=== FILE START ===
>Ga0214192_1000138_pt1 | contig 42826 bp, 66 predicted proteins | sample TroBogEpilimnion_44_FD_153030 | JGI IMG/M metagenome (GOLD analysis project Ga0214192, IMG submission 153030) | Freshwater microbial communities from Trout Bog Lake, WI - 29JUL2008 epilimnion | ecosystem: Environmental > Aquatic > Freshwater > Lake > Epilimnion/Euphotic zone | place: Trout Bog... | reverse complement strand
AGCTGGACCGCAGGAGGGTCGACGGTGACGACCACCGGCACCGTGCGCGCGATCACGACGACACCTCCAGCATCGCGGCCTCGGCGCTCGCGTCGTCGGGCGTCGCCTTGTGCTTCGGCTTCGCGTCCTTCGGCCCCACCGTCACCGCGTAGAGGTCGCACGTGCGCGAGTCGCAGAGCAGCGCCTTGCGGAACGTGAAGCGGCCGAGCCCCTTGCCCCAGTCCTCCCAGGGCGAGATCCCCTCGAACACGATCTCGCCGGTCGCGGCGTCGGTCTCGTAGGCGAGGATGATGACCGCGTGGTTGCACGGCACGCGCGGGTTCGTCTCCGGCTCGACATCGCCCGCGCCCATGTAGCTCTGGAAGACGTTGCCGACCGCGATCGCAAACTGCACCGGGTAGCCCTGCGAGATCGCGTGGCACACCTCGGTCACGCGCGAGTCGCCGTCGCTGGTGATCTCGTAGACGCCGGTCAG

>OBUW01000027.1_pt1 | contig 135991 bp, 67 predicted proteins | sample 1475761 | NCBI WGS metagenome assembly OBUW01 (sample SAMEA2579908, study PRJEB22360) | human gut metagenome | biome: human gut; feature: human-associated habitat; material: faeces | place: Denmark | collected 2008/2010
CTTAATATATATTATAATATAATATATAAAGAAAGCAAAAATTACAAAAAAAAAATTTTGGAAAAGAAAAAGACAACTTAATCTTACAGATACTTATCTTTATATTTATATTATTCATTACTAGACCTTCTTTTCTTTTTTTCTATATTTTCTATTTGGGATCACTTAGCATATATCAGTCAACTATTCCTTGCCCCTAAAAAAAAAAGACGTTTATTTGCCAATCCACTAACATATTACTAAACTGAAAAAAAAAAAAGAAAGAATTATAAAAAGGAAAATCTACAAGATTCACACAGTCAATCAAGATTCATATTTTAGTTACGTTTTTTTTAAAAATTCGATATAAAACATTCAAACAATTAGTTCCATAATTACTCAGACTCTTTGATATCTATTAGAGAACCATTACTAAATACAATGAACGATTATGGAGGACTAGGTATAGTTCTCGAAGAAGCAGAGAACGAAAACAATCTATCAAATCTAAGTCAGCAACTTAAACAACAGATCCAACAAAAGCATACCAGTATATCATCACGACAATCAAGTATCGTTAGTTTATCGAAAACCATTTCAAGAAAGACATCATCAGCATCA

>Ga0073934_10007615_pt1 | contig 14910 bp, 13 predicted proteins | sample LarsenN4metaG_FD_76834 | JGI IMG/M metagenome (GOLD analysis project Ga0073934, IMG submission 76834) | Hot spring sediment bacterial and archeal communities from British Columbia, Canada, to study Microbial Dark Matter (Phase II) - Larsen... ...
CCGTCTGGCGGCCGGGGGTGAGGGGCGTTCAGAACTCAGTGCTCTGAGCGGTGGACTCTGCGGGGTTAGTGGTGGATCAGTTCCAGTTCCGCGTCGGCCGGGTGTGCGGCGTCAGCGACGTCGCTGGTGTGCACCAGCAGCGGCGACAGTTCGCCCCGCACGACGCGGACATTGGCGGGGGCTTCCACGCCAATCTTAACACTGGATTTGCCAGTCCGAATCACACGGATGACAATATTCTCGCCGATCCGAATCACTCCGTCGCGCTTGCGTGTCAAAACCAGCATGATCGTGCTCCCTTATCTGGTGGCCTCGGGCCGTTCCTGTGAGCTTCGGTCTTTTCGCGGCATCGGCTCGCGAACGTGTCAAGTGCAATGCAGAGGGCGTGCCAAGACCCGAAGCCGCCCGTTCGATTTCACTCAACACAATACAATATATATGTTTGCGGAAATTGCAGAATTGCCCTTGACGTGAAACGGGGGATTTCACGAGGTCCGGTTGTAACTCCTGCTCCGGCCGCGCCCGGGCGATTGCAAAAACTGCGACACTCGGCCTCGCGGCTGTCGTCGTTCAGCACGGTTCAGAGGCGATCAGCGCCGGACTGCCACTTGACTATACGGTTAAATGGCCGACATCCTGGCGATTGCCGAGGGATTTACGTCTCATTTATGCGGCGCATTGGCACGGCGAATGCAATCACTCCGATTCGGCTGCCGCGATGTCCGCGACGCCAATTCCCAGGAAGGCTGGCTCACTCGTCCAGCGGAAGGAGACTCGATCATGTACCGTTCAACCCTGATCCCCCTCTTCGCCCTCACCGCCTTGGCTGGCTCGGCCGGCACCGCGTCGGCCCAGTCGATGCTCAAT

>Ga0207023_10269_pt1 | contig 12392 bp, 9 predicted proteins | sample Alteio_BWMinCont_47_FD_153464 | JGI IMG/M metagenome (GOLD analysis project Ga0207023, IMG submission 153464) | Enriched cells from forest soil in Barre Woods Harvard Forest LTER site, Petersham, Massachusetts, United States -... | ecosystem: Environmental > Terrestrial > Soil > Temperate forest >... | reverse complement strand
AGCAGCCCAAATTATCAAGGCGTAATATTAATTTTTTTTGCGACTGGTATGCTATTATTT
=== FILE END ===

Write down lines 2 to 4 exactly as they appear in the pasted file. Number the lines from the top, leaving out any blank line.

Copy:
AGCTGGACCGCAGGAGGGTCGACGGTGACGACCACCGGCACCGTGCGCGCGATCACGACGACACCTCCAGCATCGCGGCCTCGGCGCTCGCGTCGTCGGGCGTCGCCTTGTGCTTCGGCTTCGCGTCCTTCGGCCCCACCGTCACCGCGTAGAGGTCGCACGTGCGCGAGTCGCAGAGCAGCGCCTTGCGGAACGTGAAGCGGCCGAGCCCCTTGCCCCAGTCCTCCCAGGGCGAGATCCCCTCGAACACGATCTCGCCGGTCGCGGCGTCGGTCTCGTAGGCGAGGATGATGACCGCGTGGTTGCACGGCACGCGCGGGTTCGTCTCCGGCTCGACATCGCCCGCGCCCATGTAGCTCTGGAAGACGTTGCCGACCGCGATCGCAAACTGCACCGGGTAGCCCTGCGAGATCGCGTGGCACACCTCGGTCACGCGCGAGTCGCCGTCGCTGGTGATCTCGTAGACGCCGGTCAG

>OBUW01000027.1_pt1 | contig 135991 bp, 67 predicted proteins | sample 1475761 | NCBI WGS metagenome assembly OBUW01 (sample SAMEA2579908, study PRJEB22360) | human gut metagenome | biome: human gut; feature: human-associated habitat; material: faeces | place: Denmark | collected 2008/2010
CTTAATATATATTATAATATAATATATAAAGAAAGCAAAAATTACAAAAAAAAAATTTTGGAAAAGAAAAAGACAACTTAATCTTACAGATACTTATCTTTATATTTATATTATTCATTACTAGACCTTCTTTTCTTTTTTTCTATATTTTCTATTTGGGATCACTTAGCATATATCAGTCAACTATTCCTTGCCCCTAAAAAAAAAAGACGTTTATTTGCCAATCCACTAACATATTACTAAACTGAAAAAAAAAAAAGAAAGAATTATAAAAAGGAAAATCTACAAGATTCACACAGTCAATCAAGATTCATATTTTAGTTACGTTTTTTTTAAAAATTCGATATAAAACATTCAAACAATTAGTTCCATAATTACTCAGACTCTTTGATATCTATTAGAGAACCATTACTAAATACAATGAACGATTATGGAGGACTAGGTATAGTTCTCGAAGAAGCAGAGAACGAAAACAATCTATCAAATCTAAGTCAGCAACTTAAACAACAGATCCAACAAAAGCATACCAGTATATCATCACGACAATCAAGTATCGTTAGTTTATCGAAAACCATTTCAAGAAAGACATCATCAGCATCA